The be­gin­ner’s guide

Haven’t dis­cov­ered the joys of young adult and chil­dren’s fic­tion yet? Well, you can read how one best­selling au­thor did and check out our colum­nist’s rec­om­men­da­tions for some of the best to start you off.

The Star Malaysia - Star2 - - READS -


Af­ter fin­ish­ing the book, I promptly for­got all about it and was re­minded only when I spied Ten Years In The Tub: A Decade Soak­ing In Great Books, a hard-bound col­lec­tion of the col­umns that was re­cently re­leased.

The Com­plete Poly­syl­labic Spree ac­tu­ally com­prised two books – The Poly­syl­labic Spree and House­keep­ing Vs. The Dirt – and was fol­lowed by two more col­lec­tions, Shakespeare Wrote For Money (2008) and More Baths Less Talk­ing (2012).

Ten Years also in­cludes col­umns that ap­peared af­ter More Baths and, as one Ama­zon re­viewer re­marks, “With this com­pi­la­tion, he (Hornby) has com­mit­ted the same sin as a band that re­leases an al­bum con­sist­ing of pre­vi­ous ma­te­rial ... plus one new song.

“This is so an­noy­ing to fans who have the other ma­te­rial but also want to hear the new stuff. Th­ese days, a fan can down­load just the one new song, but that is not an op­tion here. As a mu­sic fan and mu­sic re­viewer, he of all peo­ple should know bet­ter.”

And so Hornby should, but per­haps the de­ci­sion had noth­ing to do with him. Let’s just blame McSweeney’s, the publisher of The Be­liever and Ten Years, or those 365 white-robed young men and women who run the mag­a­zine.

Back to The Com­plete Poly­syl­labic Spree: I didn’t for­get the book be­cause it was for­get­table. Like Hornby and scores of oth­ers who love to read, I was just dis­tracted ... by other books – books bought and books read and books read about (the three cat­e­gories AS it re­ally been seven years since I re­viewed Nick Hornby’s The Com­plete Poly­syl­labic Spree? That was a com­pi­la­tion of Hornby’s Stuff I’ve Been Read­ing col­umns that ap­pear in Dave Eg­gers’ literary mag­a­zine, The don’t al­ways over­lap).

I was so dis­tracted that I didn’t even no­tice Shakespeare Wrote For Money and More Baths. Well, in­stead of get­ting Ten Years – a pretty good deal at RM103.28 for the hard­back – I got Shakespeare, which I found shock­ingly ex­pen­sive at RM53.31 for a pa­per­back, for cry­ing out loud. Still, hard­back com­pendi­ums are a pain to read, es­pe­cially on your back, which is how I do most of my read­ing (watch this space for my thoughts on The Com­plete Un­cle).

I got Shakespeare mainly be­cause I wanted to read about Hornby dis­cov­er­ing young adult (YA) fic­tion.

Hornby reads widely but, like so many adults who love to read, he wasn’t read­ing any YA fic­tion. If you love to read, there are no good ex­cuses for not read­ing YA fic­tion. Hornby ad­mits he’s prob­a­bly never paid much at­ten­tion to th­ese books be­cause he’s not the age they are in­tended for. He doesn’t add, “If they’re for young peo­ple, they can’t be very good”. I know this is what lots of peo­ple think about YA and chil­dren’s fic­tion: “It’s way too sim­ple and an in­sult to my in­tel­li­gence.” Ha-ha, yeah. Right.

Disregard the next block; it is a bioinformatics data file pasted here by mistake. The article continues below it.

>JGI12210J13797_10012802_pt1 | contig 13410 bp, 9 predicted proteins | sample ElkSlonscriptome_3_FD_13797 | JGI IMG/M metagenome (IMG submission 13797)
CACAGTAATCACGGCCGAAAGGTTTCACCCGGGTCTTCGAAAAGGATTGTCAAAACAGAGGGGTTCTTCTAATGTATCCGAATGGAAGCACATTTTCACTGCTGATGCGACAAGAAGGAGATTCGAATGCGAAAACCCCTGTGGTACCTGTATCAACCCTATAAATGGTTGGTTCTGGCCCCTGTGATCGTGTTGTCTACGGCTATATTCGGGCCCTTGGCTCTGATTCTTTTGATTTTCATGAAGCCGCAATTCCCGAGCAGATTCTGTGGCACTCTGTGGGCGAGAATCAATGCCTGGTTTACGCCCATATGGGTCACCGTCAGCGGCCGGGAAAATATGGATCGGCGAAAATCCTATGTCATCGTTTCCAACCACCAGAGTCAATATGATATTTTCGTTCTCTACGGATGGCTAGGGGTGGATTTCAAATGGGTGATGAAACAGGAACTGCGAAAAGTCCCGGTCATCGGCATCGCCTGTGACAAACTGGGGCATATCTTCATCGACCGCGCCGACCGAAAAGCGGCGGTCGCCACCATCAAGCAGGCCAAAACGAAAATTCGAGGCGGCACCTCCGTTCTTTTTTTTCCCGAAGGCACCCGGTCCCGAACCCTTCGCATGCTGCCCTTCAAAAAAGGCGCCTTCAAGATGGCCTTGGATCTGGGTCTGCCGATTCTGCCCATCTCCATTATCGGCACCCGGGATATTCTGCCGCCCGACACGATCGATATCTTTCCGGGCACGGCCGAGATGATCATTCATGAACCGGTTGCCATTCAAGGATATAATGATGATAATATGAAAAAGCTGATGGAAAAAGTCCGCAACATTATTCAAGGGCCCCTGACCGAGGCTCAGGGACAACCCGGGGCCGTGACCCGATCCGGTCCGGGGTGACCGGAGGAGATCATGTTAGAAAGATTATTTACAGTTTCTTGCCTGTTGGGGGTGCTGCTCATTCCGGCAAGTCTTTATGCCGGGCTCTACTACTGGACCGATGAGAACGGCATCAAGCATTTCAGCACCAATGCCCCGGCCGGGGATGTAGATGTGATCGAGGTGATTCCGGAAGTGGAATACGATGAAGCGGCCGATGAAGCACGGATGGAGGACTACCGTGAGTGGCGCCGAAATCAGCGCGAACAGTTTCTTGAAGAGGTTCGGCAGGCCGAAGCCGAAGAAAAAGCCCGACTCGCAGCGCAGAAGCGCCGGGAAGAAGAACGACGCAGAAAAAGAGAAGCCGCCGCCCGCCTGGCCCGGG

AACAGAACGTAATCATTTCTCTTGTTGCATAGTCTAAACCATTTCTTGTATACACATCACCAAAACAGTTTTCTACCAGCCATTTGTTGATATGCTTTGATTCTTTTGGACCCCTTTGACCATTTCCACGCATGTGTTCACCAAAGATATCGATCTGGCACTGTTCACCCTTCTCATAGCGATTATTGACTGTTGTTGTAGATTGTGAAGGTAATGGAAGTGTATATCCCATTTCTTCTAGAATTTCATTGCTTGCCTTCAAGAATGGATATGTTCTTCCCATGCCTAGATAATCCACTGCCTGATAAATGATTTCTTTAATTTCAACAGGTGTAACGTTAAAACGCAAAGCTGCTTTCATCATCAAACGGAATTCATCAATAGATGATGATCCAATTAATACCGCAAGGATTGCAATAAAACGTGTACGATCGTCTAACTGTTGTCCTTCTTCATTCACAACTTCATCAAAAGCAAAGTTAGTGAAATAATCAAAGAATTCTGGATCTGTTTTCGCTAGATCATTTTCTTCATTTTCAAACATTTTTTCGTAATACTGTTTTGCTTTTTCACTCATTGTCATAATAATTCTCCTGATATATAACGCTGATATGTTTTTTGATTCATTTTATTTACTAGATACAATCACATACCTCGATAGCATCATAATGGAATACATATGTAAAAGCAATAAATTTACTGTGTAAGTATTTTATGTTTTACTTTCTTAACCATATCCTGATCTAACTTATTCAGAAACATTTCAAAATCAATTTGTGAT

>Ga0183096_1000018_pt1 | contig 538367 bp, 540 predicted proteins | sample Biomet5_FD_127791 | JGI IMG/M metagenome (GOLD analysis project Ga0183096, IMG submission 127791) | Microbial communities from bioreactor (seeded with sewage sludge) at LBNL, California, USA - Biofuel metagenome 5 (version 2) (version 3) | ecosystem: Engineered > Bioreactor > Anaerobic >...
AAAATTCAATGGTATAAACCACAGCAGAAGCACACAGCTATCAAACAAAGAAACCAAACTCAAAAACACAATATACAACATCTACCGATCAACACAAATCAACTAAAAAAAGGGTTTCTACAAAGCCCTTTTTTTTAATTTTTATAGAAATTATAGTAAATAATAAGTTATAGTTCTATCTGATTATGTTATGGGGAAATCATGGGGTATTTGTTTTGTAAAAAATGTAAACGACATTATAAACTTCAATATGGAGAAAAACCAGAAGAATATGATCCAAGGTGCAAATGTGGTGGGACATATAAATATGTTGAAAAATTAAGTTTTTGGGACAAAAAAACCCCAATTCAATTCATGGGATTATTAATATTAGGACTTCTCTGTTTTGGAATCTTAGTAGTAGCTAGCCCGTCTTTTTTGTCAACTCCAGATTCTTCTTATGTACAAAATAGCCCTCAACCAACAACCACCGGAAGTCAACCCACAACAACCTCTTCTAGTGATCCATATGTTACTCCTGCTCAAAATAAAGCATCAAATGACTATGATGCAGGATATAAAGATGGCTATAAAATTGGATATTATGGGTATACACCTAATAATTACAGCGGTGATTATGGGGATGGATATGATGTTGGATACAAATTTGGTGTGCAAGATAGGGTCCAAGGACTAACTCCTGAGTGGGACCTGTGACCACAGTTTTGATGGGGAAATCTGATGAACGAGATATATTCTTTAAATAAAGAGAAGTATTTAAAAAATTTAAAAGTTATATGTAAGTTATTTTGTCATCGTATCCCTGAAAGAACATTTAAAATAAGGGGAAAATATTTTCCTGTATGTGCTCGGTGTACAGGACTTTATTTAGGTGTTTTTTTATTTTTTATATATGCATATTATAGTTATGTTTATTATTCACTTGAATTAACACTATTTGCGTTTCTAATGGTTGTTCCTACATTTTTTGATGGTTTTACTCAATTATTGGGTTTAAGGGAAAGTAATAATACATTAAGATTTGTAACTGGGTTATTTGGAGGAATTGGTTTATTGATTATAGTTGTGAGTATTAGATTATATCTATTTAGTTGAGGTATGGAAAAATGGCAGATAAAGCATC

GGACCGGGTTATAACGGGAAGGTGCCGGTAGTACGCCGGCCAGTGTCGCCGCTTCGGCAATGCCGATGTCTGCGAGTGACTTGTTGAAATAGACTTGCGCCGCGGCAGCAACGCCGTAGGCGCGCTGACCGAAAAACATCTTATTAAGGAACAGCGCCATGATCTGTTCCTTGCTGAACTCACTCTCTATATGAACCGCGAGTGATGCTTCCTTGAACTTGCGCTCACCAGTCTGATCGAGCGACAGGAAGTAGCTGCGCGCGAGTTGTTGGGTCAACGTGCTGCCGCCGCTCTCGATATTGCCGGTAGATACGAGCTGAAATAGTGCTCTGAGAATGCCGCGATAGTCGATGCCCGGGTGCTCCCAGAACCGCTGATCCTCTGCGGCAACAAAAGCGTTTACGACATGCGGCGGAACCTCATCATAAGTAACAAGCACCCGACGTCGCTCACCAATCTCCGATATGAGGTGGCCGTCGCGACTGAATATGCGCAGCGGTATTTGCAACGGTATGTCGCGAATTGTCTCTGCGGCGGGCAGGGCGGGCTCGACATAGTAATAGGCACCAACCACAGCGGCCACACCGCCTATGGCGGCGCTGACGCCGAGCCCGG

Af­ter “Hoover­ing up” sev­eral YA nov­els, Hornby makes this ob­ser­va­tion: “(They) are not light in the sense that they are dis­pos­able or un­mem­o­rable. On the con­trary, they have all, with­out ex­cep­tion, been smart, com­pli­cated, deeply felt, deeply meant. They are light, how­ever, in the sense that they are not built to re­sist your in­ter­est in them: they want to be read quickly and ef­fort­lessly.” In other words, they are not ver­bose, pre­ten­tious, or bor­ing.

But, I must warn those en­cour­aged by Hornby’s as­sess­ment that not ev­ery sin­gle chil­dren’s and YA book is a good read. Among the ti­tles Hornby read were David Al­mond’s Skel­lig, Louis Sachar’s Holes, Philippa Pearce’s Tom’s Mid­night Gar­den and Francesca Lia Block’s Weet­zie Bat. Th­ese are lovely books, but there are also a lot of duds in the YA and chil­dren’s fic­tion world – just as there are plenty ter- ri­ble books writ­ten for adults.

You have to make an in­formed choice when pick­ing your read­ing ma­te­rial, so pay at­ten­tion to re­views, look at awards lists, ask your friends for rec­om­men­da­tions. Even among the widely ac­knowl­edged hits, you won’t like ev­ery sin­gle ti­tle be­cause you’ll have your per­sonal pref­er­ences in con­tent and style, so you have to shop around and find what works for you.

John Green may be the most pop­u­lar YA nov­el­ist right now, and the movie of his lat­est novel, The Fault In Our Stars, is com­ing out in June this year so you might want to start with that book. OK, how’s this? Off the top of my head, here are five YA/chil­dren’s books I think you should start with: A Mon­ster Calls by Pa­trick Ness, The Ab­so­lutely True Di­ary Of A Part-Time In­dian by Sher­man Alexie, My Heart­beat by Gar­rett Frey­mann-Weyr, Amer­i­can Born Chi­nese by Gene Luen Yang (this is a graphic novel), and The Mirac­u­lous Jour­ney Of Ed­ward Tu­lane by Kate DiCamillo.

Give th­ese books a chance. The fact that you aren’t a teenager or a kid isn’t rea­son enough not to read them. To bor­row an anal­ogy used by Hornby, that’s like re­fus­ing to watch The West Wing be­cause you don’t work in the White House.

Happy Ex­plor­ing, Happy Read­ing!

Daphne Lee is a writer, ed­i­tor, book re­viewer and teacher. She runs a Face­book group called The Places You Will Go for lovers of all kinds of lit­er­a­ture. Write to her at star2@thes­tar. Non-fic­tion 1. alexFer­gu­son:Myau­to­bio

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